They optimise the patient's residual vision without the need to use optical lenses or systems. They are used to improve posture, contrast, lighting or working distance.  Depending on each patient's objectives, use can be made of all kinds of lecterns, typoscopes (a black card with a groove that is moved over the text you want to read), macrotypes (an ink printing system with large characters), fluorescent light lamps, spectral control lights (LED), high-contrast papers, cooking utensils adapted for low vision (such as transparent glass saucepans to see the water boiling), speaking watches, phones with large keys, location lights, restraining and balancing supports, mechanical sewing machines, calibrator purses, etc.

Video magnifying glasses, typoscopes, intelligent apps, etc.; electronic aids to increase the image size

A set of devices for near vision that increase the size of the image through electronic means. This group includes closed-circuit television integrated with an electronic digital magnifier that scans the pages and increases the size of the letters and changes the contrast (white letters on a black background or black letters on a white or blue background, etc.). They can be adapted to any television and certain models facilitate writing. Other electronic systems are portable desktop video magnifying glasses (with a microcamera that, when connected to the television, shows text in a larger font), digital zooms and computer applications and intelligent phones that include the magnifying-glass effect or voice system to improve their usability.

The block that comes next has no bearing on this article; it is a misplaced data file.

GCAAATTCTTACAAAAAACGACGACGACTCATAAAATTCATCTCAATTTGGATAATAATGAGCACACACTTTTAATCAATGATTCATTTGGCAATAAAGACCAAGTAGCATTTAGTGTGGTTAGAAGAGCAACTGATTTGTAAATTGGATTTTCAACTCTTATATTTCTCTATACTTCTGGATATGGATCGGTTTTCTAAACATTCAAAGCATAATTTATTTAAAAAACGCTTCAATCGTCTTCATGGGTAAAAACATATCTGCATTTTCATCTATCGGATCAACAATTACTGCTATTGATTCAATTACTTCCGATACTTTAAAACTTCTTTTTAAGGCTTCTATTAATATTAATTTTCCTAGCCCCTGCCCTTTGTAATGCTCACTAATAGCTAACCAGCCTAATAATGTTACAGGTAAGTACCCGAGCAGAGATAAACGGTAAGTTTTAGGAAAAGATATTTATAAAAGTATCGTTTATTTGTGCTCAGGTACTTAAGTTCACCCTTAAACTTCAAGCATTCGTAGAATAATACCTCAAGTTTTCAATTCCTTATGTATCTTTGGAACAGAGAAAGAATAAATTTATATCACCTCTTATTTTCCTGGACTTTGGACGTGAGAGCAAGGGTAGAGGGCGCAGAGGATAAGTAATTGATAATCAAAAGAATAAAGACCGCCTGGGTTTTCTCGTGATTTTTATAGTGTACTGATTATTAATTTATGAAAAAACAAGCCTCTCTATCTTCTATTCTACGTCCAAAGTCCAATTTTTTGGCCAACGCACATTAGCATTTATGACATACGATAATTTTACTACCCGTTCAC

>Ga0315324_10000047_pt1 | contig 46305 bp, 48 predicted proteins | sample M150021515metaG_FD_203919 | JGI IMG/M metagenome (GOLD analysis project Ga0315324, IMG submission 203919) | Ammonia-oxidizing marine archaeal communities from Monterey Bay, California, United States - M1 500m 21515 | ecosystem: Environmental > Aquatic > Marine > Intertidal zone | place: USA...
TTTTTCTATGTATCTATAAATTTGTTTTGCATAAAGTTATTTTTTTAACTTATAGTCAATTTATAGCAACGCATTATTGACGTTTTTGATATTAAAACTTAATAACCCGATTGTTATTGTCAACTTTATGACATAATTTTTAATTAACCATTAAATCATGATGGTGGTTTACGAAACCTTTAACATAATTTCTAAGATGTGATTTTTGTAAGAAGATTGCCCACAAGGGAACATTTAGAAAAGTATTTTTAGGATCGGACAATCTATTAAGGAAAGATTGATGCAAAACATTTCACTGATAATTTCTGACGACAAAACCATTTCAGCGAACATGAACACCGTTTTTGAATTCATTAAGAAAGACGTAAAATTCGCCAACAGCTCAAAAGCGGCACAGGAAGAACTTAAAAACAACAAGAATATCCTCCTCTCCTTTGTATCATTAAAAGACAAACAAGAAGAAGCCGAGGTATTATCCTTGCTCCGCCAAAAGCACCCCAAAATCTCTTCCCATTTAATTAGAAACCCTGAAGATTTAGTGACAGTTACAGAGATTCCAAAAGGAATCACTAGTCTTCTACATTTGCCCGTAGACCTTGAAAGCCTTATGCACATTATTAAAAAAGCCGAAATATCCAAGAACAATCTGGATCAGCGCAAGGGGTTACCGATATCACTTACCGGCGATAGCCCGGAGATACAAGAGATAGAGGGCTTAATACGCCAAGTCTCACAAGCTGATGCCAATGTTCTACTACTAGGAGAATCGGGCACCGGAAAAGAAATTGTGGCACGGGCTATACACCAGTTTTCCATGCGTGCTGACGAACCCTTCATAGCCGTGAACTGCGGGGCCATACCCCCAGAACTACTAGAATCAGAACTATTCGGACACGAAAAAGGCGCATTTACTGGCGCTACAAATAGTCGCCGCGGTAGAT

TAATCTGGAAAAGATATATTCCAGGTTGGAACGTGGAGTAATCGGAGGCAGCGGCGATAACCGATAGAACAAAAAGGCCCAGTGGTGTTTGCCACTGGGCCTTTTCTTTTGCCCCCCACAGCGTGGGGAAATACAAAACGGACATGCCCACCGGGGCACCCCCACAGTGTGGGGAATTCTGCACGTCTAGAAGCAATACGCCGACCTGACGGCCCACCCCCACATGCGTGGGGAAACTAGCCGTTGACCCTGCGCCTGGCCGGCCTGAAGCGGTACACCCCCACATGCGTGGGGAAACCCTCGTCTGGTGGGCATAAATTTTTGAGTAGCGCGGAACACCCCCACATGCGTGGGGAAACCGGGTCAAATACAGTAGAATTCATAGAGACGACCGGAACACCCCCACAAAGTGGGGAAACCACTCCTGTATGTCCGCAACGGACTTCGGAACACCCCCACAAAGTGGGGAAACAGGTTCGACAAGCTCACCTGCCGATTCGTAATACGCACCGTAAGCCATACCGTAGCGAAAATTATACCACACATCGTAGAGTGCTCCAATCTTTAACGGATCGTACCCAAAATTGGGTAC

Visual rehabilitation: support and guidance on proper use of the aids

With the aim of making the most of their residual vision, the patient with low vision should receive training on how to use the visual aids, as well as guidance and advice on mobility and skills to apply to everyday tasks, such as cooking, ironing, using money, using the phone, tidying the house, etc. This rehabilitation is carried out at all times under the supervision of the low vision specialist and aims to try and restore deficiencies the patient experiences on a daily basis.